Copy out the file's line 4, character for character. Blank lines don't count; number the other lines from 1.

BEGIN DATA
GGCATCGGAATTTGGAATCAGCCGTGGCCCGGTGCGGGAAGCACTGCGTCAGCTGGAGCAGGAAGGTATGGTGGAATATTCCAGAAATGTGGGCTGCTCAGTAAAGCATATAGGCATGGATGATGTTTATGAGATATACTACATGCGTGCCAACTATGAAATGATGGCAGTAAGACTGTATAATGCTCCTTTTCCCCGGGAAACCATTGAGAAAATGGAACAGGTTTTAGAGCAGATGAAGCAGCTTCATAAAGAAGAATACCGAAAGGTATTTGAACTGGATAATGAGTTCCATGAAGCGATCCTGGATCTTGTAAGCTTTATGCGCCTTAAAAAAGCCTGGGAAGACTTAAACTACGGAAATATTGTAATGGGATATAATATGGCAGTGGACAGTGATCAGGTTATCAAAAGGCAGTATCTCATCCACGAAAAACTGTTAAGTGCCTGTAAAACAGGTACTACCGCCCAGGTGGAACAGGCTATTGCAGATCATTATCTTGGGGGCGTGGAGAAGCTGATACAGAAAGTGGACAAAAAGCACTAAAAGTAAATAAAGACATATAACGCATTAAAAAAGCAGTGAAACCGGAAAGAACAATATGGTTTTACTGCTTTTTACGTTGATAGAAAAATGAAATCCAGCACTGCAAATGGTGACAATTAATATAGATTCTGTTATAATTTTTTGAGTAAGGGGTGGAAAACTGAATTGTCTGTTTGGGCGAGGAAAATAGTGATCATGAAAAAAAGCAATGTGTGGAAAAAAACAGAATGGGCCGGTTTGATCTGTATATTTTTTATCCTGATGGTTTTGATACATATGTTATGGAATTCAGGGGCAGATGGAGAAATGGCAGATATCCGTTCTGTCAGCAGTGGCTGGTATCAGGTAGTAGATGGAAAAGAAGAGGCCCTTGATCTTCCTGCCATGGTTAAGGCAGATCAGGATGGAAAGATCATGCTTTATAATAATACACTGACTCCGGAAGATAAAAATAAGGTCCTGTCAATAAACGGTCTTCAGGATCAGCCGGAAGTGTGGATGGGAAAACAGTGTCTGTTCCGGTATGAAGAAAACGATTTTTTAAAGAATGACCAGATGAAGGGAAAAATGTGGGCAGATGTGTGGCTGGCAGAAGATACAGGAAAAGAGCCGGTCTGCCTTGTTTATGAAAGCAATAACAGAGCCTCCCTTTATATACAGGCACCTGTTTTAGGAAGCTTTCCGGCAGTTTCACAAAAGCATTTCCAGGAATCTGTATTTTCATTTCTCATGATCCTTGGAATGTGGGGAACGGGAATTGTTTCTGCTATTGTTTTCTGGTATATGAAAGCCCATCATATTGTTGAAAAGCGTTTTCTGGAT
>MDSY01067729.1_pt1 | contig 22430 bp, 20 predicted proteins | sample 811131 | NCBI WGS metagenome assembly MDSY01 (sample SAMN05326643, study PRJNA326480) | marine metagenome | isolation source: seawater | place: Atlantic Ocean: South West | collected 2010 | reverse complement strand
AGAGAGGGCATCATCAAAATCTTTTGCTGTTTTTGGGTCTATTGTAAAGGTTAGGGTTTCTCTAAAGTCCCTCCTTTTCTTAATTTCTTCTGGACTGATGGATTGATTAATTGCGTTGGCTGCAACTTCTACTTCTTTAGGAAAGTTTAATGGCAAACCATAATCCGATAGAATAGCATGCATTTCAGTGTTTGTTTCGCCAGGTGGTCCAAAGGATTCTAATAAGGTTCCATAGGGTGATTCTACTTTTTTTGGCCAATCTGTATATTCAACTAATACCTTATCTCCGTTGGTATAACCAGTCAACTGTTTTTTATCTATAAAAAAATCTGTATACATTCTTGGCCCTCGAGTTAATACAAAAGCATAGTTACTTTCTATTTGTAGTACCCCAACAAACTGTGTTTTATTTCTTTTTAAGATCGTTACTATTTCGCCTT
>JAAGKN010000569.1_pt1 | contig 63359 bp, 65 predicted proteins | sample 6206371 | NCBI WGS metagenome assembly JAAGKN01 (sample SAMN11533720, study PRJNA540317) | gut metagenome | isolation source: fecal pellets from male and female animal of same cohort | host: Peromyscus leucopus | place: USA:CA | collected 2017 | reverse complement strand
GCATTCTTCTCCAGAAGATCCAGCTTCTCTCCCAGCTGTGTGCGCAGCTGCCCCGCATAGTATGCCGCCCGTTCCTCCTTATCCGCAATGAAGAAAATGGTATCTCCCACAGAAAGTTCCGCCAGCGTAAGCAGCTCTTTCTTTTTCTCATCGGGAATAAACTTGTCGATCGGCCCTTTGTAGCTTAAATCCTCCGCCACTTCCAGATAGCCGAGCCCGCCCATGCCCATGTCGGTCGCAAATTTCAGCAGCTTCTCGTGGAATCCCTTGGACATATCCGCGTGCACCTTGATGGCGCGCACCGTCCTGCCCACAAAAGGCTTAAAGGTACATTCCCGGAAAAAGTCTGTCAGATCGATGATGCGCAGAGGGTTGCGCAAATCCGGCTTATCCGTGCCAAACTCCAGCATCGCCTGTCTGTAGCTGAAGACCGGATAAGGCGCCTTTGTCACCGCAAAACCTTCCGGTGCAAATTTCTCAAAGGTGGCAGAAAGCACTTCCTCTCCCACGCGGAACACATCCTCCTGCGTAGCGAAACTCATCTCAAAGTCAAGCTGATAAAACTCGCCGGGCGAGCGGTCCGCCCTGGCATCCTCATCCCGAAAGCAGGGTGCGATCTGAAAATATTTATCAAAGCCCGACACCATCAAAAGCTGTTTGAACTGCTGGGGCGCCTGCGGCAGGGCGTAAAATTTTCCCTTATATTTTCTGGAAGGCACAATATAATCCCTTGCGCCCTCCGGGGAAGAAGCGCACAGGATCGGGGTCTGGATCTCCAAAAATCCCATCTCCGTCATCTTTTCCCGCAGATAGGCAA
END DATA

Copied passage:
>JAAGKN010000569.1_pt1 | contig 63359 bp, 65 predicted proteins | sample 6206371 | NCBI WGS metagenome assembly JAAGKN01 (sample SAMN11533720, study PRJNA540317) | gut metagenome | isolation source: fecal pellets from male and female animal of same cohort | host: Peromyscus leucopus | place: USA:CA | collected 2017 | reverse complement strand